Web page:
Film review by Jason Day of Promising Young Woman (2020), the revenge thriller starring Carey Mulligan as a former medical student seeking payback on the ‘nice young men’ who ‘help’ inebriated women with a view to having sex with them whilst they are unconscious. Written and directed by Emerald Fennell.
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Cassie (Carey Mulligan) works in a coffee shop by day, largely ignoring her customers much to the consternation of her otherwise friendly and accommodating boss (Laverne Cox). By night, she has a very different persona. She cruises bars and clubs and fakes being the sort of inebriated, single woman who, nice young men ‘rescue’ in order to have sex with when there is little in the way of consent.
They soon find out that Cassie, far from being drunk, is stone sold sober and is out to show them a lesson based on a tragic past event with her deceased friend Nina.
Following a chance encounter, Cassie’s quest for vengeance ramps up a few levels.
Review, by @Reelreviewer
They put themselves in danger, girls like that. If they’re not careful someone’s gonna take advantage, especially the kinda guys in this club.”Paul (Sam Richardson) helps open Promising Young Woman.
INT. SWEET SIXTEEN’S DANCEFLOOR – NIGHT
A super-depressing dancefloor on a Thursday night. 2-For-1 shots and a sticky floor. The kind of last-resort place people end up after work having accidentally nailed ten “just one” drinks.
A bored DJ plays the DROELOE remix of “Boys” by Charlie XCX, while the thin and kind of tragic crowd dances.
We linger on the men dancing in particular, their bodies, the sweat running down their backs as they grind and thrust. The slow-mo, the lascivious pan-up, the sort of erotic gaze normally reserved for oiled-up music-video hotties. Except we’re looking at regular dudes in chinos with absolutely no dancing ability.
BTW, if at this point you aren’t following and/or need to ‘bone up’ on the screenwriting format, check out the actual thing on the Focus Features website.
As opening shots for a movie go, even for one as talked about, highly anticipated and controversial as Promising Young Woman, this one goes the distance. As opening text in a screenplay goes, I’m just glad as a gay man I’m not the target demographic in writer Fennell’s sometimes myopic sights.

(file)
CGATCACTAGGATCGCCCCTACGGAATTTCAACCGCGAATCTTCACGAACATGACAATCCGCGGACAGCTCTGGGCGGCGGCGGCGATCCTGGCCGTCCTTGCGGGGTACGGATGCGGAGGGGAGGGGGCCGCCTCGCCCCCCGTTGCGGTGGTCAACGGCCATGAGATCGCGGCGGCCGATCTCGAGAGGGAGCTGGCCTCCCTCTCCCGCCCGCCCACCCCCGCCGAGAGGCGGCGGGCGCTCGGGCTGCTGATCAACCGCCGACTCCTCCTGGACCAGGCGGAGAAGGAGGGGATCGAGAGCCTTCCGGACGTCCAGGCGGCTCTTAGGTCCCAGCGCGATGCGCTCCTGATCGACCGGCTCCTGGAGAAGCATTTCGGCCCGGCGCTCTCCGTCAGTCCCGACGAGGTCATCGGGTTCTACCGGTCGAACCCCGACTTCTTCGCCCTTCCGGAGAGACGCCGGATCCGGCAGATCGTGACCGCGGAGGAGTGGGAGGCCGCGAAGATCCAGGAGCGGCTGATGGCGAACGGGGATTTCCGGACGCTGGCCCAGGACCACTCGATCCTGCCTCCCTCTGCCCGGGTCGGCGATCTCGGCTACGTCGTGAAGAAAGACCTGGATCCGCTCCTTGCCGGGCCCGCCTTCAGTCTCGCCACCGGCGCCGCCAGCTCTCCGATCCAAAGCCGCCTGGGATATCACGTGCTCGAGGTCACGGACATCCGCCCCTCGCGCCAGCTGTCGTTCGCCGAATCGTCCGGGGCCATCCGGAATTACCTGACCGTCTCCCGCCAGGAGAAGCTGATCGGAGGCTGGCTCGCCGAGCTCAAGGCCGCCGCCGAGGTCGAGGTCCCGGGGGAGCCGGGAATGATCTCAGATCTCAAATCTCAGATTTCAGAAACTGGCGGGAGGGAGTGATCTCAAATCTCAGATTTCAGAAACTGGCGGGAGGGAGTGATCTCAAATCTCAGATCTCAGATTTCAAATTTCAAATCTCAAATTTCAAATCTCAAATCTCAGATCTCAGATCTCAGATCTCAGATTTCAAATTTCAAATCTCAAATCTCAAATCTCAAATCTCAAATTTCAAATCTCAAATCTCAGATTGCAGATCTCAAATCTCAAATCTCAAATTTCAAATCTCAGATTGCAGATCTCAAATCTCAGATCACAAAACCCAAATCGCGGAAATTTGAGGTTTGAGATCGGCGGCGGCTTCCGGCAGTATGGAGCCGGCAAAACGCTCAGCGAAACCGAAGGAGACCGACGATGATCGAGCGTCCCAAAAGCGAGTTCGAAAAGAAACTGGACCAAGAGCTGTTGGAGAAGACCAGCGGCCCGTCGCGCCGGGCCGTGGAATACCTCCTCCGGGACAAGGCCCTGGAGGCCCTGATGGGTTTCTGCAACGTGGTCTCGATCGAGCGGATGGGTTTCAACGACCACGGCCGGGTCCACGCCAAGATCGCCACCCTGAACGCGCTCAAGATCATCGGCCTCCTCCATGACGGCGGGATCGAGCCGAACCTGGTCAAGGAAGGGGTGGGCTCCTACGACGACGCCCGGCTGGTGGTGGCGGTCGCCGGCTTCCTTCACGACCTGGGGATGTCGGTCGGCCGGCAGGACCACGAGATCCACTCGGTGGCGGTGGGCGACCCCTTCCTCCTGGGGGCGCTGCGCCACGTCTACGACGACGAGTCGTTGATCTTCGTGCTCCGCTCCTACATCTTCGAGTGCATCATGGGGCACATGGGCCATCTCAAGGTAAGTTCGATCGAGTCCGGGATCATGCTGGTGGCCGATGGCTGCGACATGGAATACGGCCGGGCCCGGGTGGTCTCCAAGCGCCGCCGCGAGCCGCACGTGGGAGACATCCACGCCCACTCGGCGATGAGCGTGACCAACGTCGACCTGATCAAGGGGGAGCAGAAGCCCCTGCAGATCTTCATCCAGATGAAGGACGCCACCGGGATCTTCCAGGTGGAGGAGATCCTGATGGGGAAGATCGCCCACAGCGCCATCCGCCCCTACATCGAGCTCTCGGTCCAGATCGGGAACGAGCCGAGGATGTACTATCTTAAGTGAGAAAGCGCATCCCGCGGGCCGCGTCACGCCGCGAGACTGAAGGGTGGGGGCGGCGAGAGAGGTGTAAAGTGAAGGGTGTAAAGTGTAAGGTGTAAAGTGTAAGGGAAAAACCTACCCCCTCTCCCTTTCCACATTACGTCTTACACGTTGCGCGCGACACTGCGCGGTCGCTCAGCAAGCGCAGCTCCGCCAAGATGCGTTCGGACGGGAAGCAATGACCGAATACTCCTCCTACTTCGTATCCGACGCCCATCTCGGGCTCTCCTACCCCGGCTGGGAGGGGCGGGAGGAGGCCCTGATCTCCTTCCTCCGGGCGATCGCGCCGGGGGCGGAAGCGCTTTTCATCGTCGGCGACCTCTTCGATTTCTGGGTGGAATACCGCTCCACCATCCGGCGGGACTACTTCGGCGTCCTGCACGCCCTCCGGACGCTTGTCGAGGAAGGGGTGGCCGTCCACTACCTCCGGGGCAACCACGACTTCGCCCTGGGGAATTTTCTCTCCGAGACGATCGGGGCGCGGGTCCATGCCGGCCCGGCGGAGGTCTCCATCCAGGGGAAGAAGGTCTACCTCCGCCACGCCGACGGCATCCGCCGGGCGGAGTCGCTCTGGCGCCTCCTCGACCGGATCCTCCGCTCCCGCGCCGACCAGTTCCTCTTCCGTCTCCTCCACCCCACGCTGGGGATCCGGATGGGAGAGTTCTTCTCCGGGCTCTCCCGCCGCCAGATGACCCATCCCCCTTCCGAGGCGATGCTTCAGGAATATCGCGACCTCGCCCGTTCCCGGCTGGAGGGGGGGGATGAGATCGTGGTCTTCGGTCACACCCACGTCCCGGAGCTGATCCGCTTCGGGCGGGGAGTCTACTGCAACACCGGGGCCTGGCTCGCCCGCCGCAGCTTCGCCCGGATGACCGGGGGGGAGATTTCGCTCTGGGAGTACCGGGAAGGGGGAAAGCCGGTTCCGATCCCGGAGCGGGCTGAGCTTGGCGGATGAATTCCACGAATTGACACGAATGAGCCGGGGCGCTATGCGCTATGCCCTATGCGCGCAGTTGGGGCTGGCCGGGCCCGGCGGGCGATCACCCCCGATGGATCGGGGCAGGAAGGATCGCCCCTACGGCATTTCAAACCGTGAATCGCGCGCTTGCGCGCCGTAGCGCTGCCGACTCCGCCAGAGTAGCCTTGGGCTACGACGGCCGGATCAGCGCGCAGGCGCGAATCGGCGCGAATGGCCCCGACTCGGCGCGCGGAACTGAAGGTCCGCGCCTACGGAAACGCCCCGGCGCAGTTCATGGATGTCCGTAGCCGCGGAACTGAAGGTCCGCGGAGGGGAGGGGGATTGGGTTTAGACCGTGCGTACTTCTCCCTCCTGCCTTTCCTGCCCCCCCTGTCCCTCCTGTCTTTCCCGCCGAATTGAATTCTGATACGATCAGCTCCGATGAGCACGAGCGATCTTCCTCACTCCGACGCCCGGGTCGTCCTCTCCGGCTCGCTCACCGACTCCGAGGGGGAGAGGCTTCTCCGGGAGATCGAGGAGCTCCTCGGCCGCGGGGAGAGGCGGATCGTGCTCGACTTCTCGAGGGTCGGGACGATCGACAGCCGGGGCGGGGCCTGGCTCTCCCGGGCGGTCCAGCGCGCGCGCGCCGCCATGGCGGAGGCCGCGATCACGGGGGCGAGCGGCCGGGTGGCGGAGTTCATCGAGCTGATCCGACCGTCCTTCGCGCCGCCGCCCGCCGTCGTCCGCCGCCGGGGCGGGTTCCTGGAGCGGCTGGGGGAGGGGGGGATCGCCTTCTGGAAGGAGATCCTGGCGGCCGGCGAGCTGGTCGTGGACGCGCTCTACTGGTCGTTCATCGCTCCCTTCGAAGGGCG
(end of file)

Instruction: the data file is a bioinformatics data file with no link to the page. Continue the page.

Focusing on the gyrating crotches and sweaty shirts of the multitude of men to be found in any club, the viewer is up close and uncomfortably personal with ‘that part’ of a man’s body that can provide as much pain as it can pleasure.
Whether one is straight or gay, man or woman or whichever, I guarantee you will have an opinion on Promising Young Woman. I don’t want to get into a crass ‘Team Cassie’ / ‘Team Bloke’ scenario, but whilst I admire much about this movie, the professionals behind it and the important conversations around it, I have issues with the film.
First I’d like to say that this opinion, surprising to me as anyone else, comes from someone who has been hugely excited about watching Promising Young Woman. Having waited since last year when the movie was first trailed, I have been equally envious of lucky US audiences who, with different Covid-restrictions, were able to see this theatrically.
So I feel doubly disappointed with the finished result; disappointed at it and myself for – yet again! – getting worked up about a movie based on the trailer and wider gossip about it.
It’s interesting to reflect here about how the external environment can impact people’s perceptions of them. Would Promising Young Woman, coming out at a time such as ours when conversations about gender equality, following the #MeToo movement (at its height in 2017) if it had been released years ago or even in the future, generate such a colossal buzz?
Are we to quick to gloss over a movie’s inherent flaws because it fits into or highlights particular, pressing societal problems? Let me explain ‘my issues’.
There are serious lapses in sense throughout this movie. Firstly, Cassie places herself in considerable danger with the “nice young men” she picks up; is she able to defend herself physically? Has she taken self-defence classes to prepare her for her extraordinary justice journey of being alone with drunk, aggressive and sexually charged men? She does appear to use the services of a (token Eastern/Central European) heavy when visiting Molina’s distressed lawyer, but it’s difficult to judge whether he is always lurking outside.
More than once I thought how convenient it was that, of the men we see her setting up (judging by the tally list in her notebook, there have been many more) they immediately cease their advances when Cassie miraculously sobers up and confronts them.